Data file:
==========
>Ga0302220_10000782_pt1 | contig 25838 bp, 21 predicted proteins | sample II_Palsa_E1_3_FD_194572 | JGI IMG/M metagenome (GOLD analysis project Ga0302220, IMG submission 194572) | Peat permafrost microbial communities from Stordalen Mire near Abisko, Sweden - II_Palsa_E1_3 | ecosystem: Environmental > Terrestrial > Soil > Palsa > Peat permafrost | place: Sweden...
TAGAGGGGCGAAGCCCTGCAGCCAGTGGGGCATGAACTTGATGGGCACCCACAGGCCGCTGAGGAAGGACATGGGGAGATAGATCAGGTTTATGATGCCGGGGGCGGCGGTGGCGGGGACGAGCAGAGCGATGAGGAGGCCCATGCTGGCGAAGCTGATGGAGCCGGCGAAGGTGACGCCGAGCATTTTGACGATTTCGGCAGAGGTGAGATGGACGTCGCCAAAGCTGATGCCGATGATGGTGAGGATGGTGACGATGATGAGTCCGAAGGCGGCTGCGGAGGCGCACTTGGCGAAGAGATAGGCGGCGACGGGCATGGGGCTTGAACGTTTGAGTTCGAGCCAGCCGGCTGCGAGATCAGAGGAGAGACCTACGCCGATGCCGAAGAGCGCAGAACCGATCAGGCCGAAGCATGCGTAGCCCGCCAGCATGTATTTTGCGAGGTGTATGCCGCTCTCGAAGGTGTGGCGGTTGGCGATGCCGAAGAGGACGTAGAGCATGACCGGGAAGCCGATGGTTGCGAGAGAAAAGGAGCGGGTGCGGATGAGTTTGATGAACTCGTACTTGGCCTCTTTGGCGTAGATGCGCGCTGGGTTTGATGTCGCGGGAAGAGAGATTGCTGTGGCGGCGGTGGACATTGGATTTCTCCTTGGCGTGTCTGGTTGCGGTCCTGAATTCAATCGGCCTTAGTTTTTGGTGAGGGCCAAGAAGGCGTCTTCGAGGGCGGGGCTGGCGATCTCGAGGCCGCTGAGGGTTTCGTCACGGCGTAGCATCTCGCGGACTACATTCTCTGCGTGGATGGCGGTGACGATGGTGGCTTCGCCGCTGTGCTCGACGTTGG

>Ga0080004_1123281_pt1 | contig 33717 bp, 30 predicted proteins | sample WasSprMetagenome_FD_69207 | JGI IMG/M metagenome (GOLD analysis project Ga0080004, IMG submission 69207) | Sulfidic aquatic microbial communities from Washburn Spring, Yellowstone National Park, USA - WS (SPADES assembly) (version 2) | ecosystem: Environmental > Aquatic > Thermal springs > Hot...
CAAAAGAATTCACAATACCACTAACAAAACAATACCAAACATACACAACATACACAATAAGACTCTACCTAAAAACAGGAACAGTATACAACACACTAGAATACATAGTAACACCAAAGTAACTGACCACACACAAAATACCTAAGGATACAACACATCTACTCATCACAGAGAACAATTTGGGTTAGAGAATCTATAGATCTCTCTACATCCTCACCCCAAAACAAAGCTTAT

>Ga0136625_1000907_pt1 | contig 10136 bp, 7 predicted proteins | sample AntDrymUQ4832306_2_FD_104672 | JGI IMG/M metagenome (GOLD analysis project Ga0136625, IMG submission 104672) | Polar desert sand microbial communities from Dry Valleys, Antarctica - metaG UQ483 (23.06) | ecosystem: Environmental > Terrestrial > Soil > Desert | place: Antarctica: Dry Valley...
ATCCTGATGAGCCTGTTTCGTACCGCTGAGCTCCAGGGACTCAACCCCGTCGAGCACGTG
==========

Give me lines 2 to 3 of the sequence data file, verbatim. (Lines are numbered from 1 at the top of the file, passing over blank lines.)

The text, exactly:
TAGAGGGGCGAAGCCCTGCAGCCAGTGGGGCATGAACTTGATGGGCACCCACAGGCCGCTGAGGAAGGACATGGGGAGATAGATCAGGTTTATGATGCCGGGGGCGGCGGTGGCGGGGACGAGCAGAGCGATGAGGAGGCCCATGCTGGCGAAGCTGATGGAGCCGGCGAAGGTGACGCCGAGCATTTTGACGATTTCGGCAGAGGTGAGATGGACGTCGCCAAAGCTGATGCCGATGATGGTGAGGATGGTGACGATGATGAGTCCGAAGGCGGCTGCGGAGGCGCACTTGGCGAAGAGATAGGCGGCGACGGGCATGGGGCTTGAACGTTTGAGTTCGAGCCAGCCGGCTGCGAGATCAGAGGAGAGACCTACGCCGATGCCGAAGAGCGCAGAACCGATCAGGCCGAAGCATGCGTAGCCCGCCAGCATGTATTTTGCGAGGTGTATGCCGCTCTCGAAGGTGTGGCGGTTGGCGATGCCGAAGAGGACGTAGAGCATGACCGGGAAGCCGATGGTTGCGAGAGAAAAGGAGCGGGTGCGGATGAGTTTGATGAACTCGTACTTGGCCTCTTTGGCGTAGATGCGCGCTGGGTTTGATGTCGCGGGAAGAGAGATTGCTGTGGCGGCGGTGGACATTGGATTTCTCCTTGGCGTGTCTGGTTGCGGTCCTGAATTCAATCGGCCTTAGTTTTTGGTGAGGGCCAAGAAGGCGTCTTCGAGGGCGGGGCTGGCGATCTCGAGGCCGCTGAGGGTTTCGTCACGGCGTAGCATCTCGCGGACTACATTCTCTGCGTGGATGGCGGTGACGATGGTGGCTTCGCCGCTGTGCTCGACGTTGG

>Ga0080004_1123281_pt1 | contig 33717 bp, 30 predicted proteins | sample WasSprMetagenome_FD_69207 | JGI IMG/M metagenome (GOLD analysis project Ga0080004, IMG submission 69207) | Sulfidic aquatic microbial communities from Washburn Spring, Yellowstone National Park, USA - WS (SPADES assembly) (version 2) | ecosystem: Environmental > Aquatic > Thermal springs > Hot...